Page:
How spanking may affect brain development in children
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Spanking may affect a child's brain development in similar ways to more severe forms of violence, according to a new study led by Harvard researchers. The research, published recently in the journal Child Development, shows heightened activity in certain regions of the brains of children who experience abuse in response to threat cues.

Researchers analyzed data from a large study of children between the ages of three and 11. They focused on 147 children around ages 10 and 11 who had been spanked, excluding children who had also experienced more severe forms of violence.

Each child lay in an MRI machine and watched a computer screen on which were displayed different images of actors making "fearful" and "neutral" faces. A scanner captured the child's brain activity in response to each kind of face, and those images were analyzed to determine whether the faces sparked different patterns of brain activity in children who were spanked compared to those who were not.

"On average, across the entire sample, fearful faces elicited greater activation than neutral faces in many regions throughout the brain... and children who were spanked demonstrated greater activation in multiple regions of the prefrontal cortex (PFC) to fearful relative to neutral faces than children who were never spanked," researchers wrote.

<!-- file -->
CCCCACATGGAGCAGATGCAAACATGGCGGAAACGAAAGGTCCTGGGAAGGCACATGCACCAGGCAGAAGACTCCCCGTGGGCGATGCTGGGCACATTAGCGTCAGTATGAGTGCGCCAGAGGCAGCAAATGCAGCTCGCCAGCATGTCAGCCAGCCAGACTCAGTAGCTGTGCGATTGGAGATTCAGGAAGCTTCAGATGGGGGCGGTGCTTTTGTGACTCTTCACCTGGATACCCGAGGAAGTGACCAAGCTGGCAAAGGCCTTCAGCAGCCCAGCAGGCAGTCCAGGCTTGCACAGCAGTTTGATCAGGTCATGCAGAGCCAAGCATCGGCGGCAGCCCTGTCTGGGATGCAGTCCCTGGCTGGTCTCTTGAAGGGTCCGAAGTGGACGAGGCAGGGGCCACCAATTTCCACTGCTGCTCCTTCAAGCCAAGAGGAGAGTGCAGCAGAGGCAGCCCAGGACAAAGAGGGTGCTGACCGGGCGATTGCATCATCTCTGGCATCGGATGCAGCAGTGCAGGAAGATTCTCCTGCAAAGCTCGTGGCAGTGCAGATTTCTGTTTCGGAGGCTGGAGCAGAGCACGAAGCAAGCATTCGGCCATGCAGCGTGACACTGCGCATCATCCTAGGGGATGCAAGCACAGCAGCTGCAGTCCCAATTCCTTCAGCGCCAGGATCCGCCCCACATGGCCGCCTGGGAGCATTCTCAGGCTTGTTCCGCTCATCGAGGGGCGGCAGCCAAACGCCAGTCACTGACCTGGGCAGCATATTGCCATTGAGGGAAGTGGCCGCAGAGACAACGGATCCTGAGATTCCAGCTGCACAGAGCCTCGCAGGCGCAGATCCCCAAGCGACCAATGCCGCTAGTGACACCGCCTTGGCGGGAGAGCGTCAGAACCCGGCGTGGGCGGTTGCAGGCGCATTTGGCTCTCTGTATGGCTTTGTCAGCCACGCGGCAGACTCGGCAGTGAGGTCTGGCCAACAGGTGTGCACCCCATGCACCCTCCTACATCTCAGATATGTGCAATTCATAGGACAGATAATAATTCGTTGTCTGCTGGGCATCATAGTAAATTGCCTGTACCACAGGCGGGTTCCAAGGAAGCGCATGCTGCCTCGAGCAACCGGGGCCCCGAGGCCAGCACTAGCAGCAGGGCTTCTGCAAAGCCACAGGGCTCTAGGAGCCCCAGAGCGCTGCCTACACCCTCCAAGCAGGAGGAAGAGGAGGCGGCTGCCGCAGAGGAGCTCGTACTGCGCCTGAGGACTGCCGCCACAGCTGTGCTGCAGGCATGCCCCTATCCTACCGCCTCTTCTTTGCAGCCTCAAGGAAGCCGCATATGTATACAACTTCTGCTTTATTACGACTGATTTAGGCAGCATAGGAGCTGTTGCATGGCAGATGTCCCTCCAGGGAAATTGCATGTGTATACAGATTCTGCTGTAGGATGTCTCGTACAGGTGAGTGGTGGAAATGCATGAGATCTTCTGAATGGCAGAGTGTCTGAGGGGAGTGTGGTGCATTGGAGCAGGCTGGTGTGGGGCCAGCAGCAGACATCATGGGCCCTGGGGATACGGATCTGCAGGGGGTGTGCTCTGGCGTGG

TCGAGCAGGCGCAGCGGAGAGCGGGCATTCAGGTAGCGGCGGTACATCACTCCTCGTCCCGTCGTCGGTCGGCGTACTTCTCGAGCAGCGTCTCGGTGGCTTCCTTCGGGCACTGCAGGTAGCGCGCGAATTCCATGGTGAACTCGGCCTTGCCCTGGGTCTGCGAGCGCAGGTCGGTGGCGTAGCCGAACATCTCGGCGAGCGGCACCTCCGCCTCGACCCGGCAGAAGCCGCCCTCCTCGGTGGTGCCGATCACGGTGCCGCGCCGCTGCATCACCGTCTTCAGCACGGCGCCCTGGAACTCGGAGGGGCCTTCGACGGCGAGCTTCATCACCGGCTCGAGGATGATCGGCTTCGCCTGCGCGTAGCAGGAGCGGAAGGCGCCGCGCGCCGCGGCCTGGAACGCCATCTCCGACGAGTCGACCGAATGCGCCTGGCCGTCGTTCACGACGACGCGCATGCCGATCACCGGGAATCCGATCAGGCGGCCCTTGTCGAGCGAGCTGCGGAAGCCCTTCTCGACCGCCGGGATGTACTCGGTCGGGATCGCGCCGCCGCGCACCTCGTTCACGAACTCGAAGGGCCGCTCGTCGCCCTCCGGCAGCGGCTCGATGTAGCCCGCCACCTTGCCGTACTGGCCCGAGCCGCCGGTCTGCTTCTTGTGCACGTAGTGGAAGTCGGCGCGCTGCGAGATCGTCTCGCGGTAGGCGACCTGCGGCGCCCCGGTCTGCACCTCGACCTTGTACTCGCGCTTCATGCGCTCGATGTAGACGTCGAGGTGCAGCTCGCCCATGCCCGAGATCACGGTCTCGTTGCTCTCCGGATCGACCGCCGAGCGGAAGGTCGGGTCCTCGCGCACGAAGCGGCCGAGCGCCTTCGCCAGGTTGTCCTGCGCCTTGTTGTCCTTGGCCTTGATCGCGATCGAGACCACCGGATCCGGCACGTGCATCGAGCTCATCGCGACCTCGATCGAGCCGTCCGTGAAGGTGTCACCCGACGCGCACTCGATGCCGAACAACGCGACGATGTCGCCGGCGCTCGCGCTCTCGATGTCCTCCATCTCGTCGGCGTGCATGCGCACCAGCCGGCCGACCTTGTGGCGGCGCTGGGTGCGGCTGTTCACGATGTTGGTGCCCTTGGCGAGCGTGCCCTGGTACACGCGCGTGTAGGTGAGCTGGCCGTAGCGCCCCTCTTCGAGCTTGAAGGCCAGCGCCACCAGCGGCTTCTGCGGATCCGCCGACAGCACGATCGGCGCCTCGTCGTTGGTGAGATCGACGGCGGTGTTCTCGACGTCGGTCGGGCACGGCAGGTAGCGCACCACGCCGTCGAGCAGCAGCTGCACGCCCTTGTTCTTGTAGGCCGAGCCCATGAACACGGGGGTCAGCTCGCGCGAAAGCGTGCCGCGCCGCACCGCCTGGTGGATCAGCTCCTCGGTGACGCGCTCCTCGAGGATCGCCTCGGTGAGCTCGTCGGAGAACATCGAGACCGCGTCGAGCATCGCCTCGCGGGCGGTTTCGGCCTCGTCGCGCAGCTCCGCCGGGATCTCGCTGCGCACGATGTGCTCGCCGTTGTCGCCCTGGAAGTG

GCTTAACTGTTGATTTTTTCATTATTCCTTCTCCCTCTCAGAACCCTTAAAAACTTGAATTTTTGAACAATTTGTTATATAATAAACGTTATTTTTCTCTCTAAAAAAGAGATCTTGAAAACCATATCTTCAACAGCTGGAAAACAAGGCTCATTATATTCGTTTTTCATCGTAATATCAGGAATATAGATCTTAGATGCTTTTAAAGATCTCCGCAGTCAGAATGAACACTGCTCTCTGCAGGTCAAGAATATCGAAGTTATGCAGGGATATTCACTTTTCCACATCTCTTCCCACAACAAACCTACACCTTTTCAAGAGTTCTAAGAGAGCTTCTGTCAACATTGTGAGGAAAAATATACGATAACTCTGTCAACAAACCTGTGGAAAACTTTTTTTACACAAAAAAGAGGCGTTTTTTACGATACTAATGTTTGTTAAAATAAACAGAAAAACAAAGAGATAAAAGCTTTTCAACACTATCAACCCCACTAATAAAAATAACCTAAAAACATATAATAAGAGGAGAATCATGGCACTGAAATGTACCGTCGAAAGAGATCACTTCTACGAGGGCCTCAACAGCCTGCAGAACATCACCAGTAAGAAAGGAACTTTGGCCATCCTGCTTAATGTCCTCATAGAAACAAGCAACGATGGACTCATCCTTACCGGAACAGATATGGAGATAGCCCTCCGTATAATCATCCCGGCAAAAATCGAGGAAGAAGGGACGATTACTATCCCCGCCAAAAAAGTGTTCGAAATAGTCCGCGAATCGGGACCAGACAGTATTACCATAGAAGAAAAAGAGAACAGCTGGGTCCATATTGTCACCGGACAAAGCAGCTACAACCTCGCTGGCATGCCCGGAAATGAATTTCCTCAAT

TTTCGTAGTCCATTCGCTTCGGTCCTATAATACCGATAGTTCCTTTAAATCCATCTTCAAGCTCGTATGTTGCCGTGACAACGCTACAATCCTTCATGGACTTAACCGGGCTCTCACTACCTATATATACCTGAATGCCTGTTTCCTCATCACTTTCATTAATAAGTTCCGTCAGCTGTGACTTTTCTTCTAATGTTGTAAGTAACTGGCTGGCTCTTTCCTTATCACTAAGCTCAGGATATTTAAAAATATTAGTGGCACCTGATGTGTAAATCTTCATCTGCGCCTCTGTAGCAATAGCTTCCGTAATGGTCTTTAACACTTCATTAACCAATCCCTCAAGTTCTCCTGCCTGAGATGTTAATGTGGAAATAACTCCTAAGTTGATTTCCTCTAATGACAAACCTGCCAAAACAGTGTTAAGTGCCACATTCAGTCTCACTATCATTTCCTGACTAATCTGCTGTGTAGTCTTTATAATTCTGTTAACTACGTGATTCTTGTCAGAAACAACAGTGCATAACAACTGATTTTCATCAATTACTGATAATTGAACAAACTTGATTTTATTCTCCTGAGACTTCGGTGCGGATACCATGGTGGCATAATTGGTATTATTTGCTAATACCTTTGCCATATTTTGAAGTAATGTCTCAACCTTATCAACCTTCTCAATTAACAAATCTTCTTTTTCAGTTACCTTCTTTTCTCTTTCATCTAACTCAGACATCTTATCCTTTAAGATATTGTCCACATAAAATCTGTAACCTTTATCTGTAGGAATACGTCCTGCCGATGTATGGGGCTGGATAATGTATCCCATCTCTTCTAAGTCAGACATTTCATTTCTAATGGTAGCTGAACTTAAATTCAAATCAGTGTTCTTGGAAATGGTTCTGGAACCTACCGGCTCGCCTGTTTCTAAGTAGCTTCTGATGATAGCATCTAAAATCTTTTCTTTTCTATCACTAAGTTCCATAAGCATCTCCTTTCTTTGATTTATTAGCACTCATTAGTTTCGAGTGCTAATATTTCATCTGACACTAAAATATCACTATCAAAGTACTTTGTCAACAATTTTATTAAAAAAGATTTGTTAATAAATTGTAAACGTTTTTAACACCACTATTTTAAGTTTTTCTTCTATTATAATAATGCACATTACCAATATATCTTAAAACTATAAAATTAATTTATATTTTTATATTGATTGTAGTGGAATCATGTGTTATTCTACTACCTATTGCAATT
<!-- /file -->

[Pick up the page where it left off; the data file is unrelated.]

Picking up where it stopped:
By contrast, "there were no regions of the brain where activation to fearful relative to neutral faces differed between children who were abused and children who were spanked."

It's important to consider that corporal punishment does not impact every child the same way, and children can be resilient if exposed to potential adversities. But the important message is that corporal punishment is a risk that can increase potential problems for children's development, and following a precautionary principle, parents and policymakers should work toward trying to reduce its prevalence.

Child Development
Source: https://doi.org/10.1111/cdev.13565
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